Rehab spurs growth
1 August, 2017, 12:00 am
WITH the spur in construction activities around the country, the Fijian construction sector is anticipated to grow by 14.6 per cent this year.
According to the Fijian Macroeconomic Committee’s May 2017 forecast, the construction sector will contribute 0.44 percentage points towards the projected 3.8 per cent growth in 2017.
This is after an estimated growth of 11.0 per cent in 2016.
The Macroeconomic Committee comprises representatives from the Ministry of Economy, Ministry of Industry and Trade, Fiji Revenue and Customs Authority, Investment Fiji, Prime Minister’s Office, Reserve Bank of Fiji (RBF), Fiji Bureau of Statistics and the Ministry of Infrastructure and Transport.
Responding to queries from this newspaper, committee chairperson and RBF acting governor Ariff Ali said the continuation of rehabilitation works post-tropical cyclone (TC) Winston was driving the increased construction activity this year.
This, he said, was supported with the increased capital expenditure allocation of $1,779 million in the 2017-2018 National Budget and the rollover of capital expenditure from the 2016-2017 fiscal year.
Mr Ali said this was anticipated to provide further impetus for construction activity this year and going into 2018.
“Partial indicators that the RBF monitors, point towards increased activity in the construction sector so far this year,” he said.
“Domestic cement sales, a direct input for local construction activity, grew by an annual 14.0 per cent in the year to June which compares with a growth of 10.6 per cent in the same period in 2016.
“Similarly, new commercial banks’ lending to the building and construction sector increased by 28.6 per cent (+$27.7m, to total $124.4m) cumulative to June.
“This compares to a decline of 13.7 per cent (-$15.3m, to total $96.7m) noted in the same period last year.”
Some of the major construction projects so far include the Airport Fiji Ltd’s Nadi Airport modernisation upgrade, Motibhai Group of Companies’ business park, Pullman Nadi Bay Resort and Spa and developments at Naisoso Island, Vunabaka Tourism Development.
These also include the major development project at MacGregor Rd and the reconstruction of 182 schools damaged by TC Winston valued at about $200m as well as the ongoing road and bridge maintenance works.
“While some projects have been completed, others are expected to continue into the medium term,” Mr Ali said.
A number of incentives have also been introduced to further boost construction in the country. With the formulation of tax policies taking note of the rapid growth in Fiji’s construction sector, partly attributed to the widespread effort to improve resilience to the effects of climate change, the new incentives are anticipated to reduce costs.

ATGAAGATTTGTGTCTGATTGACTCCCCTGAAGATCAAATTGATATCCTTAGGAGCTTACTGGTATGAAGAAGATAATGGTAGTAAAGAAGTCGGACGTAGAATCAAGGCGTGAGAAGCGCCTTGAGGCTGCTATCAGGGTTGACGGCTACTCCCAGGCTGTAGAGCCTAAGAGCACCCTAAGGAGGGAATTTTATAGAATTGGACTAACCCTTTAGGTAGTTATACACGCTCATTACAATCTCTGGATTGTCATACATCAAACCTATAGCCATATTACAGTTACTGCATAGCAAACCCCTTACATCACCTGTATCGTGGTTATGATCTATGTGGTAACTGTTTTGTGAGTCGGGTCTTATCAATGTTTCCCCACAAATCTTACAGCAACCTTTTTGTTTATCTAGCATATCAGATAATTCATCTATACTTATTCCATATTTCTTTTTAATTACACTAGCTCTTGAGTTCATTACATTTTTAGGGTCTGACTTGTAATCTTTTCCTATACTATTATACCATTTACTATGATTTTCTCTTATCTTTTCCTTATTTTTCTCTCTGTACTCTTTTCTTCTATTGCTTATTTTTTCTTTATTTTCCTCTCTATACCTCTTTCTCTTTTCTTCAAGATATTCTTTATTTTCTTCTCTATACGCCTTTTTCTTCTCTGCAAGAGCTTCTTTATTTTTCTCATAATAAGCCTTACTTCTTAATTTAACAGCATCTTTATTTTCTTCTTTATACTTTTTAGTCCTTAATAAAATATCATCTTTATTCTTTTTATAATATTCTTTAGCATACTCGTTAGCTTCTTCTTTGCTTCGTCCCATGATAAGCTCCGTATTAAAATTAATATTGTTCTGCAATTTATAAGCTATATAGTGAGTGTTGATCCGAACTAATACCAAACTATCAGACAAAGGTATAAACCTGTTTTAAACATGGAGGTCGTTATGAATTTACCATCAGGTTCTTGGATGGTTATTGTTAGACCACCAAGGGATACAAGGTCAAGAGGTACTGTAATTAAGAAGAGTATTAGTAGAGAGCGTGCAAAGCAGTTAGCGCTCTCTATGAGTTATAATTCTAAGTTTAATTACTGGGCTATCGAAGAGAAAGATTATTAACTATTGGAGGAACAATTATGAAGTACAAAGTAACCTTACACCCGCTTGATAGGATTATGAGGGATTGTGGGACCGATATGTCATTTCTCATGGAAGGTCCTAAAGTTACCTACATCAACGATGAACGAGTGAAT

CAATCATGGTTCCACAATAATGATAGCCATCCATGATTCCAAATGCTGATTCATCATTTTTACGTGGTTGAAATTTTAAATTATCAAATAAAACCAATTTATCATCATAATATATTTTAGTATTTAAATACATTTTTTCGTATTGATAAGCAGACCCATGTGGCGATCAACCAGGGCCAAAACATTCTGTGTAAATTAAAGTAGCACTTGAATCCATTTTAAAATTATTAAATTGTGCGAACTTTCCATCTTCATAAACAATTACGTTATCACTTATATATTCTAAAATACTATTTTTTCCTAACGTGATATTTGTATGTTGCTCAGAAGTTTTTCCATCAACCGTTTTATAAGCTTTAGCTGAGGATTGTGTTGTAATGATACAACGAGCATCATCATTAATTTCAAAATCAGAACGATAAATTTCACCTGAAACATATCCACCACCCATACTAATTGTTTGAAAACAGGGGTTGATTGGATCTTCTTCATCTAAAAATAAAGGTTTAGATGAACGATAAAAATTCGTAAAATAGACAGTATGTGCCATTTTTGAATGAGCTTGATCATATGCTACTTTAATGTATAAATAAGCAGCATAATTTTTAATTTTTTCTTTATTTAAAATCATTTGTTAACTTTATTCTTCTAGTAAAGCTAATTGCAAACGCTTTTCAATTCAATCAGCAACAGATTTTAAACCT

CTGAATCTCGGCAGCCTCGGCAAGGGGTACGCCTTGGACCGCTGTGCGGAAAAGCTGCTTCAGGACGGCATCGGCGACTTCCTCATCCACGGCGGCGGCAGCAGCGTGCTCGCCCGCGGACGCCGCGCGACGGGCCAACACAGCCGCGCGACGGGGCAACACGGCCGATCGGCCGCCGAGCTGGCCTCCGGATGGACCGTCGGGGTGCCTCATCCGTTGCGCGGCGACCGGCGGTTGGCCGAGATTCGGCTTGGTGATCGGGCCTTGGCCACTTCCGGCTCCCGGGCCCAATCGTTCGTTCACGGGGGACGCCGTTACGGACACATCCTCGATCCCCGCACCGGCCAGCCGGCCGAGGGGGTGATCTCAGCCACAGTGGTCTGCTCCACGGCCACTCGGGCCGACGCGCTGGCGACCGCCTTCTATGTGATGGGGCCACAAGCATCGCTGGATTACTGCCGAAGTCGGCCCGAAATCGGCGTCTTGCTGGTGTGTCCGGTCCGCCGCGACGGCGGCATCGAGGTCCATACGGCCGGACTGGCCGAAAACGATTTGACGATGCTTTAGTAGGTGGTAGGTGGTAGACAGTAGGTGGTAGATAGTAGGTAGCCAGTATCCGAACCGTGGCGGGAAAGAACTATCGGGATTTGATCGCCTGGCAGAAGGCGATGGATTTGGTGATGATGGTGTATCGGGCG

Data provided by the RBF indicate that the value of building permits issued in 2016 registered a growth of 11.2 per cent (to $252.1m) which is also a forward looking indicator for construction works. The number of permits issued, however, declined by a marginal 0.4 per cent (to 1605), the central bank states. In the same period, the value of work put-in-place increased by 10.1 per cent (to $513.9m), underpinned by both private (12.7 per cent, to $299.3m) and public (6.7 per cent, to $214.6m) sector construction activities. Based on the RBF’s job advertisements survey, Mr Ali said recruitment intentions particularly for the construction sector remained firm so far in the first half of 2017.
“Cumulative to June, 1496 vacant jobs were advertised for the construction sector, representing a 5.4 per cent increase in vacancies compared to the same period in 2016 and a significant 56.3 per cent increase compared to the first half of 2015,” he said. “This increased demand for labour in the construction sector is consistent with the favourable construction and investment-related activities and continued rehabilitation efforts post-TC Winston.”
Mr Ali said employment prospects were also expected to strengthen further in the months ahead, supported by the expansionary fiscal policy announced in the 2017-2018 National Budget and buoyant investment activity.
Meanwhile, the central bank meets and visits various industry groups/representatives on a regular basis to gauge sentiments and receive first-hand updates on the latest industry developments.
This, Mr Ali said, was where industry stakeholders raised pertinent issues and challenges which the RBF shared with relevant parties for necessary actions.
“One of the issues raised by the construction industry was with regards to the shortage of skilled labourers that leads to delays in construction works,” he said.
“The RBF has discussed this issue with the Fiji National University (FNU), which has committed to considering these in future discussion of the FNU’s curriculum. It is also important to highlight that Government has also established a number of technical colleges, which are also assisting in upgrading of skills in the area of carpentry.”
Mr Ali added that the central bank would continue to work closely with the relevant stakeholders in fulfilling its mission of “leading Fiji to economic success”.